Outdoor Ceremonies: “Weather” or Not

Many brides are opting to have their ceremony on-site at their venue, either 1) in the same room as the reception, 2) in a different room, or 3) outside in a garden, deck or gazebo on the property.  More and more couples are booking venues that are able to accommodate outdoor ceremonies simply because it seems to be a “picture perfect” way to combine the beauty of their ceremony with the beauty of nature and the great outdoors.

Most outdoor ceremonies are held between the months of April and October because those months usually have the best weather. However, we all know that the weather in New England doesn’t always cooperate with our plans. Just last year there was a massive snowstorm in late October and it was 90 degrees on marathon Monday in April!  There are no guarantees from Mother Nature, so we suggest having a back-up “Plan B” that you can quickly switch to and still be equally happy about, especially if the outdoor ceremony becomes a nightmare weather scenario for you and your guests.

At a recent wedding, heavy rain was in the forecast, but it had not yet started, even though the skies were threatening. With half an hour to go before the start of the ceremony, the event manager kept checking with the bride as guests reluctantly began to assemble outside, their eyes glued above to the dark, foreboding clouds gathering overhead.  The bride’s heart and mind were firmly set on having an outdoor ceremony… and she wasn’t budging.  “Unless it starts raining, we’re having the ceremony outside”, was repeatedly her answer.  The guests, the JP and the DJ, with all his expensive DJ/PA equipment and microphones waited outside in a humid, 95 degree late afternoon sauna… and then the thunder started.  Within a few minutes guests of all ages, dressed in their finest clothes, were suddenly scrambling for cover as the wind picked up and tossed buckets of rain over everyone.  The bride quietly watched from her window inside and then, finally, decided to move the ceremony indoors.  Plan B indeed…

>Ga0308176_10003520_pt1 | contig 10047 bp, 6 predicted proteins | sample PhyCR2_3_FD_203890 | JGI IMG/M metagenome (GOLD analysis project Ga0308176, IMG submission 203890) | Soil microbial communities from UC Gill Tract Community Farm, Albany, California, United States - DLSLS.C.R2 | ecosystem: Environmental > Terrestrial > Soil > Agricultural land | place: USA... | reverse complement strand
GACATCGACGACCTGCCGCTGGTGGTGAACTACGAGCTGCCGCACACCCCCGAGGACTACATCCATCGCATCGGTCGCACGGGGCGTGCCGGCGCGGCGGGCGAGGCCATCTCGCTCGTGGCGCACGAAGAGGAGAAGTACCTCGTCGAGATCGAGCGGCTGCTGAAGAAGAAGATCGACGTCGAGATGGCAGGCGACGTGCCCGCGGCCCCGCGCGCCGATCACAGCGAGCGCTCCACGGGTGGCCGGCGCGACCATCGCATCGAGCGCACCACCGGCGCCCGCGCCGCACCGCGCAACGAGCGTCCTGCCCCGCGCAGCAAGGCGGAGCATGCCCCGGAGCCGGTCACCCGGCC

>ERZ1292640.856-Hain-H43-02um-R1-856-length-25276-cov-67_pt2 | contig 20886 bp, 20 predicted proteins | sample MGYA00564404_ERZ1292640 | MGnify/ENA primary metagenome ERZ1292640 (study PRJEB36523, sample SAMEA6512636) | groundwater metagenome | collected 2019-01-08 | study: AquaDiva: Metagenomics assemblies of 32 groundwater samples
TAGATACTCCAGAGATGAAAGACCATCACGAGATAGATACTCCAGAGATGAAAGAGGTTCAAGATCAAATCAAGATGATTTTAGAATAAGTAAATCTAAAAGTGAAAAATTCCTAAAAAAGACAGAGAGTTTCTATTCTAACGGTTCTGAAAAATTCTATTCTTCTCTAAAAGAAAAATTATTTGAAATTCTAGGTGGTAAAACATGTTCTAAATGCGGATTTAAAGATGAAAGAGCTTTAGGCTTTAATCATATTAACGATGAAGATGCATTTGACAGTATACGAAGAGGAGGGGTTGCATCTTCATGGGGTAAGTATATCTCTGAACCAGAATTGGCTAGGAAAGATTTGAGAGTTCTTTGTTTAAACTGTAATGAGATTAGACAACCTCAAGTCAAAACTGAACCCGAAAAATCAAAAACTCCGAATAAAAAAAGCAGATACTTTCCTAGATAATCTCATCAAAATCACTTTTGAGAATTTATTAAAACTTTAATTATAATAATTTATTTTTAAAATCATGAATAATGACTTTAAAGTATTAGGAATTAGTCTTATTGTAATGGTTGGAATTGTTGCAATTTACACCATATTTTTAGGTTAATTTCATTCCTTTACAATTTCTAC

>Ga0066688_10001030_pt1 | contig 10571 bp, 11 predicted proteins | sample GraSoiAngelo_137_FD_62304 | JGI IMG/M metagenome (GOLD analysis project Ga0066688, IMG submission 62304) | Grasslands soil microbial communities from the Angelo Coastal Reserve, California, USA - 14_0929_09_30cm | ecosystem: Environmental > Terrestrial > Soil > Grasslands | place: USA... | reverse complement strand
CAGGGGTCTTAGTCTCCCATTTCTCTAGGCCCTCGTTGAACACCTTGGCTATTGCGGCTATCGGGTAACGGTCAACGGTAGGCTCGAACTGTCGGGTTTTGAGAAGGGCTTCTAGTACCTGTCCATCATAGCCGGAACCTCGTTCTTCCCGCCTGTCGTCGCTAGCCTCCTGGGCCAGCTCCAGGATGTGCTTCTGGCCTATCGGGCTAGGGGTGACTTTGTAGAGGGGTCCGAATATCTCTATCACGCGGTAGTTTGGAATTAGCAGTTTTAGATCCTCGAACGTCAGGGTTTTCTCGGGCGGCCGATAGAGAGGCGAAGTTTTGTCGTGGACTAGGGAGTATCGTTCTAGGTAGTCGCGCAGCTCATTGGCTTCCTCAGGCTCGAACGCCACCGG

Having your mind made up that the ceremony will be outside “no matter what” is allowing the fantasy ceremony vision to block out the reality of the situation and ultimately inconveniencing your guests, the JP, DJ or musicians, event staff, and everyone else involved in making the ceremony flow smoothly. Attendees and staff at your wedding will end up with wet hair and damp clothing for the whole night.

We’ve also had an 11 am outdoor ceremony planned in late October where it was 30 degrees outside at 10:30 am. Guests wouldn’t even go outside from the warmth of the venue to be seated until the bride was almost ready to walk down the aisle. They brought coffee and hot chocolate with them to fight off the cold. True story…

We are not certainly trying to be “Debbie Downers” here, but as full-time, professional wedding entertainers, we have seen it all. The last thing we want is for anything to go wrong at your wedding.  If you fail to prepare, then prepare to fail. Cold, hot  or rainy weather should not alter the outcome of a great wedding day… it will not ruin your wedding as long as you create a “plan B” that you can accept and equally embrace if it becomes necessary to implement.  Don’t let a vision of perfection prevent you from accepting the reality of the circumstances at hand.  A smart bride plans her wedding with an open mind so that even if an outdoor ceremony must be cancelled at the last minute, her “plan B” means the day can still be a success with minimal inconvenience for her guests and everyone else involved.


About allstarweddingblog

AllStarWeddingBlog is a blogspot created by the team at AllStar Entertainment & UpLighting. Topics will cover everything about Weddings, DJ's, UpLighting, creating the right wedding team of professional vendors, and then some! We're here to help with insightful recommendations, friendly suggestions and professional pointers to make your Wedding Day absolute perfection! Let us know what you think...

Posted on September 20, 2012, in Weddings. Bookmark the permalink. Leave a comment.

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